We got the blood results back and they looked like the skin results: the kid could eat nothing and was allergic to everything - except Sycamore trees. 48 allergens in all according to his skin tests (someone has mentioned that it was ridiculous to them that they would test for that many at one time). That just felt odd to us that there had not been ONE rash, one reaction to anything. Ever. In his life. So we wanted a second opinion.
Our regular family practitioner referred us to Dr. K. Dr. K sometimes comes to our town but we wanted the skin tests done that same day so we drove to his regular practice. Aesthetically, this was a medical building, like it should be. The nurse was really nice and the doctor was very pleasant. He watched Moose play, commented - seemed to genuinely take interest in him. He commented on how well-behaved he was.
Then he spoke with us about Dr. B. He's had several patients come to him after seeing Dr. B (a few are suing him!!) and not being happy with their results/his practices. Dr. K said that allergy shots, in order to be tweaked for each patient (since every patient has different needs) takes his office 3-6 weeks to get back from a lab (remember Moose got a shot the same day at Dr. B's office).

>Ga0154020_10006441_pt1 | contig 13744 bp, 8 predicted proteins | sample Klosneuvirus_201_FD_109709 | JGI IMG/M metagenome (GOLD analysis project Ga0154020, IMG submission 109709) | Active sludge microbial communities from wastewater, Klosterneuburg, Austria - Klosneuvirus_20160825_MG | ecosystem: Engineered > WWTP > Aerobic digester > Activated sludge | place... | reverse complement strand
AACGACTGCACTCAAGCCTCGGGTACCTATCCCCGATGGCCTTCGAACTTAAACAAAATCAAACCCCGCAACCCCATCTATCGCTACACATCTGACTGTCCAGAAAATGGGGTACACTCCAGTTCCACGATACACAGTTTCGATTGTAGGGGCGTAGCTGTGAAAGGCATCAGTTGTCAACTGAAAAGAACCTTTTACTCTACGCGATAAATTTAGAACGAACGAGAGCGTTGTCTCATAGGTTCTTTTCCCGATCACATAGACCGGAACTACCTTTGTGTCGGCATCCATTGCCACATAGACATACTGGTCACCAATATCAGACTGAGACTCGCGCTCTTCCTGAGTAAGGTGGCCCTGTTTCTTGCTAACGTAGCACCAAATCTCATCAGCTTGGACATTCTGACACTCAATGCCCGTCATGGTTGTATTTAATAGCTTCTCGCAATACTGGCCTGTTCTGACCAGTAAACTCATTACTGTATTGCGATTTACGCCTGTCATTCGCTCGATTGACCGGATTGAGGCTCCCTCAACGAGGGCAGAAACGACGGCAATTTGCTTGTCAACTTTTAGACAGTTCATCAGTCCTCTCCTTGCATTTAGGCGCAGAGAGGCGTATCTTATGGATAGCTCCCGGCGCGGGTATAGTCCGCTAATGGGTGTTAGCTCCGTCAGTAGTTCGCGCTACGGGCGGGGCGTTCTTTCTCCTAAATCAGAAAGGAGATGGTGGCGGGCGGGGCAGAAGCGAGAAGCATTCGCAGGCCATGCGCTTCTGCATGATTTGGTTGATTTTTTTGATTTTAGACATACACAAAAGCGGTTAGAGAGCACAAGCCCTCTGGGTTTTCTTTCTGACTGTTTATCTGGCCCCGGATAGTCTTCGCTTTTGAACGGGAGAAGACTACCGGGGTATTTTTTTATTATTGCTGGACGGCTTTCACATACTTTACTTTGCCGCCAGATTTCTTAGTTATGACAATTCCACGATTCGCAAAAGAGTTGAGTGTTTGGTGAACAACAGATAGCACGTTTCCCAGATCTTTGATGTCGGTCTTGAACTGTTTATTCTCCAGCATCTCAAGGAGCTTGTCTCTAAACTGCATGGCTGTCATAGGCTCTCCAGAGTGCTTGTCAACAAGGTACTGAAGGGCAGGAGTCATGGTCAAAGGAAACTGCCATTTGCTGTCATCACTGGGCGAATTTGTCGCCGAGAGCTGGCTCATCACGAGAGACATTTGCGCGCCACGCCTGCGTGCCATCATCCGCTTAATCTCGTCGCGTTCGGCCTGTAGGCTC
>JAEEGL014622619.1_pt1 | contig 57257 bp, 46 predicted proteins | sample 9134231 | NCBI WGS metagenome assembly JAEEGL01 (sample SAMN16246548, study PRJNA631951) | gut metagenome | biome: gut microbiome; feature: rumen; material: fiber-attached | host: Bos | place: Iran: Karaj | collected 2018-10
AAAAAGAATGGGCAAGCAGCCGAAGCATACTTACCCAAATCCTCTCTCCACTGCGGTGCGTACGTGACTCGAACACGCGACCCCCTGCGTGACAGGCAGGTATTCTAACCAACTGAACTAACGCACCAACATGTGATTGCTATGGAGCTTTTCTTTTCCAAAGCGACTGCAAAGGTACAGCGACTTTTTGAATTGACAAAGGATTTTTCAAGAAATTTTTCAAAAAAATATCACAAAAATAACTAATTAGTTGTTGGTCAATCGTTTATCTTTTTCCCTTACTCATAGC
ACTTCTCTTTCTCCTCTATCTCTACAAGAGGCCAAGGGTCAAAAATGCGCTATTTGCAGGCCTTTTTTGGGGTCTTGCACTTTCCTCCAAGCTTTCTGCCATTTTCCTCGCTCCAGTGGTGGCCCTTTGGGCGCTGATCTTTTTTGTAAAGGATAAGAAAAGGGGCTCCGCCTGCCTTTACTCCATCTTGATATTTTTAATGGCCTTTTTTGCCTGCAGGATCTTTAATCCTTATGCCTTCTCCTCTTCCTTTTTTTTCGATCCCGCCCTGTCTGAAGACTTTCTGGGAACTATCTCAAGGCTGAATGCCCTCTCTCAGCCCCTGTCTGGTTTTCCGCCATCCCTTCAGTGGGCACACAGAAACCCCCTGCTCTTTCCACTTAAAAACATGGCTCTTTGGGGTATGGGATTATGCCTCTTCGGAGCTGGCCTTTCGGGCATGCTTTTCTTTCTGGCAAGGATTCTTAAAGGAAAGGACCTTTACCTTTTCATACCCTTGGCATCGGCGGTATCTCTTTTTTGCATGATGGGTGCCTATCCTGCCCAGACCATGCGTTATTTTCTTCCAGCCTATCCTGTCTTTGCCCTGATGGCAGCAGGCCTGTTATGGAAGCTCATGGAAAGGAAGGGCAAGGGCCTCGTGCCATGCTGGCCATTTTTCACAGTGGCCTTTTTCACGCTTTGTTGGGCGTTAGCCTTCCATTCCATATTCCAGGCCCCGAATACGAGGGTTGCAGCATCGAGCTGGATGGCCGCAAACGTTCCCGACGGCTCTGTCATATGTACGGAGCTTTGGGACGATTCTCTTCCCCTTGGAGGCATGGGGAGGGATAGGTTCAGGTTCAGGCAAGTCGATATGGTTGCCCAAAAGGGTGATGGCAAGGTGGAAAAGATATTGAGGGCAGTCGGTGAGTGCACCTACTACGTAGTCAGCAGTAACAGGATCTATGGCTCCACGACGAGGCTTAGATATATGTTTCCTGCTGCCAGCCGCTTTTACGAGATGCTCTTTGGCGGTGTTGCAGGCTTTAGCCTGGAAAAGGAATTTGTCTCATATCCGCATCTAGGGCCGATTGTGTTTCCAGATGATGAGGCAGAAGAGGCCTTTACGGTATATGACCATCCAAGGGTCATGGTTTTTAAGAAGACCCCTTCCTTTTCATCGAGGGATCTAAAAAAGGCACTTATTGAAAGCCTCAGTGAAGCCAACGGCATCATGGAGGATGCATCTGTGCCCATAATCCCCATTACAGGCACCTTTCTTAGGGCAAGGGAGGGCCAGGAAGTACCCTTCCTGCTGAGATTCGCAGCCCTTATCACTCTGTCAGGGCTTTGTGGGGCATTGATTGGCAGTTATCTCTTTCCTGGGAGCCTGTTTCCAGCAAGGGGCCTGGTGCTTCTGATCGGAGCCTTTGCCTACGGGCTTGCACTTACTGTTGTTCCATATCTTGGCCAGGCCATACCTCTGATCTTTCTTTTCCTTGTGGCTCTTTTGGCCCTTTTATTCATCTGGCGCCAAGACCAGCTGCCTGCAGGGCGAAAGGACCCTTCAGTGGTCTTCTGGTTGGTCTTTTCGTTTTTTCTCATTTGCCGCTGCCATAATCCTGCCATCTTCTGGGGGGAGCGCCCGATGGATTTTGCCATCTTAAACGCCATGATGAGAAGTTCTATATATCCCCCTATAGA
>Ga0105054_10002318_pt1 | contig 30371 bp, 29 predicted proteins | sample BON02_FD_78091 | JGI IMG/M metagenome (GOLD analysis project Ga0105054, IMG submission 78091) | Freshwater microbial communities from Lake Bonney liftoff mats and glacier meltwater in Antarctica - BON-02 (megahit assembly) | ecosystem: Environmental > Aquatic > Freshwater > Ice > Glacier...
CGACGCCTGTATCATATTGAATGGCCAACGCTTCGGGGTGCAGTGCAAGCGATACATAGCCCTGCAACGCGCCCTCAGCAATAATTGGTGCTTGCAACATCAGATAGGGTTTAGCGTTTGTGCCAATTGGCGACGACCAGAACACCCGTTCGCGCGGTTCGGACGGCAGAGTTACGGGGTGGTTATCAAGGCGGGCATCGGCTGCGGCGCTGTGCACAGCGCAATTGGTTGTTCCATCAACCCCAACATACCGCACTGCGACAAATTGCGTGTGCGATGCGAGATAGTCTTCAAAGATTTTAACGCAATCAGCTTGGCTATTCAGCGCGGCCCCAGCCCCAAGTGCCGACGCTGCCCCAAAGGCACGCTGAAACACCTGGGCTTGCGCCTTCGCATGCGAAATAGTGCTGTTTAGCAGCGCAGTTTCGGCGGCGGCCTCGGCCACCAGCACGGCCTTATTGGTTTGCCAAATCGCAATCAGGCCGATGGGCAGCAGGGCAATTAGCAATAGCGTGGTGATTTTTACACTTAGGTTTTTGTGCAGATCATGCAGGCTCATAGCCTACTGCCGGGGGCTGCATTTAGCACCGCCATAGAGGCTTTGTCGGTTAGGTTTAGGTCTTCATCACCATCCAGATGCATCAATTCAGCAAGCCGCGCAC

After the skin tests (only to test for foods since that was our concern - only 21 or 28 of them), I was shocked. Moose's back had NOT ONE welt, red mark. Well, one, the control. Otherwise, his back was perfectly clear. Contrast this to his back after skin tests at Dr. B's office: all red, all welty (not largely so but definitely welts). I asked Dr. K how this could be. He said (now, he doesn't know this for certain but this is his speculation) that you can twist or push hard enough with the things (can't think of the name) to make welts on anyone's back. I have also speculated myself that perhaps there was something in the solution. No matter how it was done, the difference in these test results shows that SOMETHING happened to make my son's back welt up.
|skin tests Dr. K's 1/3/12|
|close up of skin tests 1/3/12 - the P is the control|